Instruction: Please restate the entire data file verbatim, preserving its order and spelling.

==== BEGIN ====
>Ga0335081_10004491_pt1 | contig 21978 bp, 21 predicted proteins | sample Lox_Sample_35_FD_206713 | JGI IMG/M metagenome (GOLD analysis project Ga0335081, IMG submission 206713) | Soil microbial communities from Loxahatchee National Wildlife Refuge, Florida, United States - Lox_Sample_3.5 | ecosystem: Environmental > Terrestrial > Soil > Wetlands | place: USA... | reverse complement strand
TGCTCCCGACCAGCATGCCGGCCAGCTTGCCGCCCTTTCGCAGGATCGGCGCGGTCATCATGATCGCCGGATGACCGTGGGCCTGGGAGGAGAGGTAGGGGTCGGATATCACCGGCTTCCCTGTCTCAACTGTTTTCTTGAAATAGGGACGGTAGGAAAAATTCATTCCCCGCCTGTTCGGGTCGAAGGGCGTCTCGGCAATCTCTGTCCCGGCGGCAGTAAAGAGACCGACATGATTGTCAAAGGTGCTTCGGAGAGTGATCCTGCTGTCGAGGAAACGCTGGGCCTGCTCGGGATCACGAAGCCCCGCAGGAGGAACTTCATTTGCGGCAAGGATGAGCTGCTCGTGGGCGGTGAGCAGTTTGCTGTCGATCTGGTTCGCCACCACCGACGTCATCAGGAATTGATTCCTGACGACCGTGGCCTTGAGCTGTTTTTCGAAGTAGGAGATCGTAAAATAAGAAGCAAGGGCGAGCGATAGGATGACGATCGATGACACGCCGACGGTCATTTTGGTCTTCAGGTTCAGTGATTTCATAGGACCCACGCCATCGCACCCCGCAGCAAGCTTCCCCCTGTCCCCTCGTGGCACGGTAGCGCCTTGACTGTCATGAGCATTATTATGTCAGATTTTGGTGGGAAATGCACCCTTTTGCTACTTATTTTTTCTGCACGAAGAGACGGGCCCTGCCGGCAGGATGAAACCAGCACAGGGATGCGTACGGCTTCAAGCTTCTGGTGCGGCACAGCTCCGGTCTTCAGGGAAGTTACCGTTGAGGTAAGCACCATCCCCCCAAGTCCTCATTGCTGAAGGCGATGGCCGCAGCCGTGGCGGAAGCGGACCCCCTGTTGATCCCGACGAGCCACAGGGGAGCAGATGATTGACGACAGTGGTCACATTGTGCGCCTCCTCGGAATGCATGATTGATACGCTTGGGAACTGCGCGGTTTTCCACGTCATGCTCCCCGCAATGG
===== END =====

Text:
>Ga0335081_10004491_pt1 | contig 21978 bp, 21 predicted proteins | sample Lox_Sample_35_FD_206713 | JGI IMG/M metagenome (GOLD analysis project Ga0335081, IMG submission 206713) | Soil microbial communities from Loxahatchee National Wildlife Refuge, Florida, United States - Lox_Sample_3.5 | ecosystem: Environmental > Terrestrial > Soil > Wetlands | place: USA... | reverse complement strand
TGCTCCCGACCAGCATGCCGGCCAGCTTGCCGCCCTTTCGCAGGATCGGCGCGGTCATCATGATCGCCGGATGACCGTGGGCCTGGGAGGAGAGGTAGGGGTCGGATATCACCGGCTTCCCTGTCTCAACTGTTTTCTTGAAATAGGGACGGTAGGAAAAATTCATTCCCCGCCTGTTCGGGTCGAAGGGCGTCTCGGCAATCTCTGTCCCGGCGGCAGTAAAGAGACCGACATGATTGTCAAAGGTGCTTCGGAGAGTGATCCTGCTGTCGAGGAAACGCTGGGCCTGCTCGGGATCACGAAGCCCCGCAGGAGGAACTTCATTTGCGGCAAGGATGAGCTGCTCGTGGGCGGTGAGCAGTTTGCTGTCGATCTGGTTCGCCACCACCGACGTCATCAGGAATTGATTCCTGACGACCGTGGCCTTGAGCTGTTTTTCGAAGTAGGAGATCGTAAAATAAGAAGCAAGGGCGAGCGATAGGATGACGATCGATGACACGCCGACGGTCATTTTGGTCTTCAGGTTCAGTGATTTCATAGGACCCACGCCATCGCACCCCGCAGCAAGCTTCCCCCTGTCCCCTCGTGGCACGGTAGCGCCTTGACTGTCATGAGCATTATTATGTCAGATTTTGGTGGGAAATGCACCCTTTTGCTACTTATTTTTTCTGCACGAAGAGACGGGCCCTGCCGGCAGGATGAAACCAGCACAGGGATGCGTACGGCTTCAAGCTTCTGGTGCGGCACAGCTCCGGTCTTCAGGGAAGTTACCGTTGAGGTAAGCACCATCCCCCCAAGTCCTCATTGCTGAAGGCGATGGCCGCAGCCGTGGCGGAAGCGGACCCCCTGTTGATCCCGACGAGCCACAGGGGAGCAGATGATTGACGACAGTGGTCACATTGTGCGCCTCCTCGGAATGCATGATTGATACGCTTGGGAACTGCGCGGTTTTCCACGTCATGCTCCCCGCAATGG